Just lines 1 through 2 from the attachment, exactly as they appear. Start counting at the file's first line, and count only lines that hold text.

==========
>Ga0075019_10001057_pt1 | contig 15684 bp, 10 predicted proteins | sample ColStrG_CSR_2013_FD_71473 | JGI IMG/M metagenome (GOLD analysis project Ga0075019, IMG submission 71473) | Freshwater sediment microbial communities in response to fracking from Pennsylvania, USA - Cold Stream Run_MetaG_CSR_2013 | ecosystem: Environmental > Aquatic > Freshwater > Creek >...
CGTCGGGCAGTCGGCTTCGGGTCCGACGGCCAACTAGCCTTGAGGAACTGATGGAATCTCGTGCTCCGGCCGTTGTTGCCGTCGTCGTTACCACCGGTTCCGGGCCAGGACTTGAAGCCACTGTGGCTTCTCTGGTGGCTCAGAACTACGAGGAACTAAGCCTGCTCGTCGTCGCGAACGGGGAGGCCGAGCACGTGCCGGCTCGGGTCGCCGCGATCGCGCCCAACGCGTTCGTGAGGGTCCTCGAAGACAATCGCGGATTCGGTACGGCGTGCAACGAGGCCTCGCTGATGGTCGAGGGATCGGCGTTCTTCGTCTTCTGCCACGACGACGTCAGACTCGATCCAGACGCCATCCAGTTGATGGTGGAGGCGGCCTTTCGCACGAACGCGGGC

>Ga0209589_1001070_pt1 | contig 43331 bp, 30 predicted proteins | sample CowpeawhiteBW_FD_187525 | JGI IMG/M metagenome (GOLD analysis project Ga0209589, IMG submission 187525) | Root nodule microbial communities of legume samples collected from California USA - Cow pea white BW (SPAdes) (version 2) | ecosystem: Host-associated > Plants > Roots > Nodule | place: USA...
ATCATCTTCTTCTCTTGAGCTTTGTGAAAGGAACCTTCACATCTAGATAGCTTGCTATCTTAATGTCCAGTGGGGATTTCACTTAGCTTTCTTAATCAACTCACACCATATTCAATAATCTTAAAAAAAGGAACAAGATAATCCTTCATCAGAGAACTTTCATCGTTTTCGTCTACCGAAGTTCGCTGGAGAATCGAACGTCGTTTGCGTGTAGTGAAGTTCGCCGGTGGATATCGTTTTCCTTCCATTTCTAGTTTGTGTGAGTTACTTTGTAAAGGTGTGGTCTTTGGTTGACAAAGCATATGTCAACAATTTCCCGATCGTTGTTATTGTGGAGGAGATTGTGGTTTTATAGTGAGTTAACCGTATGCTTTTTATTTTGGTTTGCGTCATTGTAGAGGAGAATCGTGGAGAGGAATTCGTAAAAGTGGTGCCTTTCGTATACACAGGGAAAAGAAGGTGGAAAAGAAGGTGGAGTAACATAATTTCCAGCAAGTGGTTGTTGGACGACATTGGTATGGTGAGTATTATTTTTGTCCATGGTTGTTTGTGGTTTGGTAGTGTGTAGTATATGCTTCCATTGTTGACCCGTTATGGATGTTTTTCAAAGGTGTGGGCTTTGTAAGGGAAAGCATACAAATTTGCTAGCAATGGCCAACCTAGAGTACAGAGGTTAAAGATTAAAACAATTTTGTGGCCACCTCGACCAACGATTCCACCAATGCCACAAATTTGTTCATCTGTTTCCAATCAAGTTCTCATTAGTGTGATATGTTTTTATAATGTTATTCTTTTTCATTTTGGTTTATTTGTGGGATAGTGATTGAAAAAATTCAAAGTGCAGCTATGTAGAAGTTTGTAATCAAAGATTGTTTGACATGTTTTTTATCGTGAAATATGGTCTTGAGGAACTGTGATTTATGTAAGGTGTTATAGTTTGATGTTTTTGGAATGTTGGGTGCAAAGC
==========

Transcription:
>Ga0075019_10001057_pt1 | contig 15684 bp, 10 predicted proteins | sample ColStrG_CSR_2013_FD_71473 | JGI IMG/M metagenome (GOLD analysis project Ga0075019, IMG submission 71473) | Freshwater sediment microbial communities in response to fracking from Pennsylvania, USA - Cold Stream Run_MetaG_CSR_2013 | ecosystem: Environmental > Aquatic > Freshwater > Creek >...
CGTCGGGCAGTCGGCTTCGGGTCCGACGGCCAACTAGCCTTGAGGAACTGATGGAATCTCGTGCTCCGGCCGTTGTTGCCGTCGTCGTTACCACCGGTTCCGGGCCAGGACTTGAAGCCACTGTGGCTTCTCTGGTGGCTCAGAACTACGAGGAACTAAGCCTGCTCGTCGTCGCGAACGGGGAGGCCGAGCACGTGCCGGCTCGGGTCGCCGCGATCGCGCCCAACGCGTTCGTGAGGGTCCTCGAAGACAATCGCGGATTCGGTACGGCGTGCAACGAGGCCTCGCTGATGGTCGAGGGATCGGCGTTCTTCGTCTTCTGCCACGACGACGTCAGACTCGATCCAGACGCCATCCAGTTGATGGTGGAGGCGGCCTTTCGCACGAACGCGGGC